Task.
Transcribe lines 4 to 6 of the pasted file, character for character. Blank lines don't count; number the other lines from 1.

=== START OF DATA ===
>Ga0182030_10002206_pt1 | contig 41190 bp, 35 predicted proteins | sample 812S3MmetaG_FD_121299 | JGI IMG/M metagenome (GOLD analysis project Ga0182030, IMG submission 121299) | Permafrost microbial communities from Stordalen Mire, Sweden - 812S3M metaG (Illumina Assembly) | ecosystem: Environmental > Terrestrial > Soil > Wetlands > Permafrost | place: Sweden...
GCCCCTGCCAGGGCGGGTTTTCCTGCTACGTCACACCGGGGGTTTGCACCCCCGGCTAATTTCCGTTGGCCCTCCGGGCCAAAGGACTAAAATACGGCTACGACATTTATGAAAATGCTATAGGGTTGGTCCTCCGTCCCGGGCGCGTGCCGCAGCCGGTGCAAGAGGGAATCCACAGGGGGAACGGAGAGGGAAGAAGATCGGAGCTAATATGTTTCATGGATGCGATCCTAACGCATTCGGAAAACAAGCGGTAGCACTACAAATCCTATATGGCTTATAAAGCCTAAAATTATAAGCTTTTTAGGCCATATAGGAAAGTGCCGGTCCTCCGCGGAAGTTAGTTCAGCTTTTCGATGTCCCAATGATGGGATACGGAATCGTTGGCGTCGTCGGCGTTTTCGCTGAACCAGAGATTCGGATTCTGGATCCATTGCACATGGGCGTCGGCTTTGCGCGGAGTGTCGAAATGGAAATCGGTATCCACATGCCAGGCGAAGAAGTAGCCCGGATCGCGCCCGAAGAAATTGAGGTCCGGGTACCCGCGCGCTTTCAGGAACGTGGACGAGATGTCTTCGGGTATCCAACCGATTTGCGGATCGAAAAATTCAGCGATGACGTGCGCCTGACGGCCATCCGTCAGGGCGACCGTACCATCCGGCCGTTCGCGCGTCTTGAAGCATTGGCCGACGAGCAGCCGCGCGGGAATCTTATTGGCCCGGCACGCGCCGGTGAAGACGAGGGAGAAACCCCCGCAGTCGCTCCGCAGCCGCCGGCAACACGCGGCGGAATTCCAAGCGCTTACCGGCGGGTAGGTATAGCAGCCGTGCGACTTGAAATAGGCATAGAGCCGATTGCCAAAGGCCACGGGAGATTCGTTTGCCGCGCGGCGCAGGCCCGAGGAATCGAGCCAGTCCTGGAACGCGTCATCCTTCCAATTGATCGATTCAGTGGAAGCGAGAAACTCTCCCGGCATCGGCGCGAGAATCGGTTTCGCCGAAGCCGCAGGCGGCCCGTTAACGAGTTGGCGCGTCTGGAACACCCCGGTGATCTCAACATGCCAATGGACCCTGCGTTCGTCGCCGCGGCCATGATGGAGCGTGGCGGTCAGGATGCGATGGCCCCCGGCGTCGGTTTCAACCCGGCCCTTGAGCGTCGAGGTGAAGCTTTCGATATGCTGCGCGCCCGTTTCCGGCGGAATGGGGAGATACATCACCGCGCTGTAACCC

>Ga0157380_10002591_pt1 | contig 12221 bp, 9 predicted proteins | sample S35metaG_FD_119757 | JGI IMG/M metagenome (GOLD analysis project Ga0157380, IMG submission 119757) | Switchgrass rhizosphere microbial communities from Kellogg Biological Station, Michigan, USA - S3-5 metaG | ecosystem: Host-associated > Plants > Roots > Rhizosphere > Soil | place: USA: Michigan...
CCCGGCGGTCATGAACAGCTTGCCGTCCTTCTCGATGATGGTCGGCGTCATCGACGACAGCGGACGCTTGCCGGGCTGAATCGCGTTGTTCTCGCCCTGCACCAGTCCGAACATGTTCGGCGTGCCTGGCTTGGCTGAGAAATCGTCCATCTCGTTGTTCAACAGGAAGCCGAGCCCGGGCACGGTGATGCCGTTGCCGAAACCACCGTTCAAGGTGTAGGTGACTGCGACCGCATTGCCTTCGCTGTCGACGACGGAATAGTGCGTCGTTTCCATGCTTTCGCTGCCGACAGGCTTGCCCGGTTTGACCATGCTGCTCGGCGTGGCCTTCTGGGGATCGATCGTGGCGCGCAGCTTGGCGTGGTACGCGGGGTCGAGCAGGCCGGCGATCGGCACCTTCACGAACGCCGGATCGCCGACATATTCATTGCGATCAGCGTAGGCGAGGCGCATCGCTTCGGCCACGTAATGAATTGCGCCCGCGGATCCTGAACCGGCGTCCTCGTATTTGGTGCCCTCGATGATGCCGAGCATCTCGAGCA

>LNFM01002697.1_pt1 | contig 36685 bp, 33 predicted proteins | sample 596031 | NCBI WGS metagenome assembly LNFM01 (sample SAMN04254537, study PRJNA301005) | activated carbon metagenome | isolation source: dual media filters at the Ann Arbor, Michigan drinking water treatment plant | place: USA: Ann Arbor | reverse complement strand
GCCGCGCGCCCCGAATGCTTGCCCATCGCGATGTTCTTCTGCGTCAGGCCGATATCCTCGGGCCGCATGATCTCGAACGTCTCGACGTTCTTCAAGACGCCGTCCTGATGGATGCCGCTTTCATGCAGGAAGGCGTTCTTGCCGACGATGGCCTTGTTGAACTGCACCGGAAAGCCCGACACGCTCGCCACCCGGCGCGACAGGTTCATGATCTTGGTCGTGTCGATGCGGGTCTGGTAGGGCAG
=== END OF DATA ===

CCCGGCGGTCATGAACAGCTTGCCGTCCTTCTCGATGATGGTCGGCGTCATCGACGACAGCGGACGCTTGCCGGGCTGAATCGCGTTGTTCTCGCCCTGCACCAGTCCGAACATGTTCGGCGTGCCTGGCTTGGCTGAGAAATCGTCCATCTCGTTGTTCAACAGGAAGCCGAGCCCGGGCACGGTGATGCCGTTGCCGAAACCACCGTTCAAGGTGTAGGTGACTGCGACCGCATTGCCTTCGCTGTCGACGACGGAATAGTGCGTCGTTTCCATGCTTTCGCTGCCGACAGGCTTGCCCGGTTTGACCATGCTGCTCGGCGTGGCCTTCTGGGGATCGATCGTGGCGCGCAGCTTGGCGTGGTACGCGGGGTCGAGCAGGCCGGCGATCGGCACCTTCACGAACGCCGGATCGCCGACATATTCATTGCGATCAGCGTAGGCGAGGCGCATCGCTTCGGCCACGTAATGAATTGCGCCCGCGGATCCTGAACCGGCGTCCTCGTATTTGGTGCCCTCGATGATGCCGAGCATCTCGAGCA

>LNFM01002697.1_pt1 | contig 36685 bp, 33 predicted proteins | sample 596031 | NCBI WGS metagenome assembly LNFM01 (sample SAMN04254537, study PRJNA301005) | activated carbon metagenome | isolation source: dual media filters at the Ann Arbor, Michigan drinking water treatment plant | place: USA: Ann Arbor | reverse complement strand
GCCGCGCGCCCCGAATGCTTGCCCATCGCGATGTTCTTCTGCGTCAGGCCGATATCCTCGGGCCGCATGATCTCGAACGTCTCGACGTTCTTCAAGACGCCGTCCTGATGGATGCCGCTTTCATGCAGGAAGGCGTTCTTGCCGACGATGGCCTTGTTGAACTGCACCGGAAAGCCCGACACGCTCGCCACCCGGCGCGACAGGTTCATGATCTTGGTCGTGTCGATGCGGGTCTGGTAGGGCAG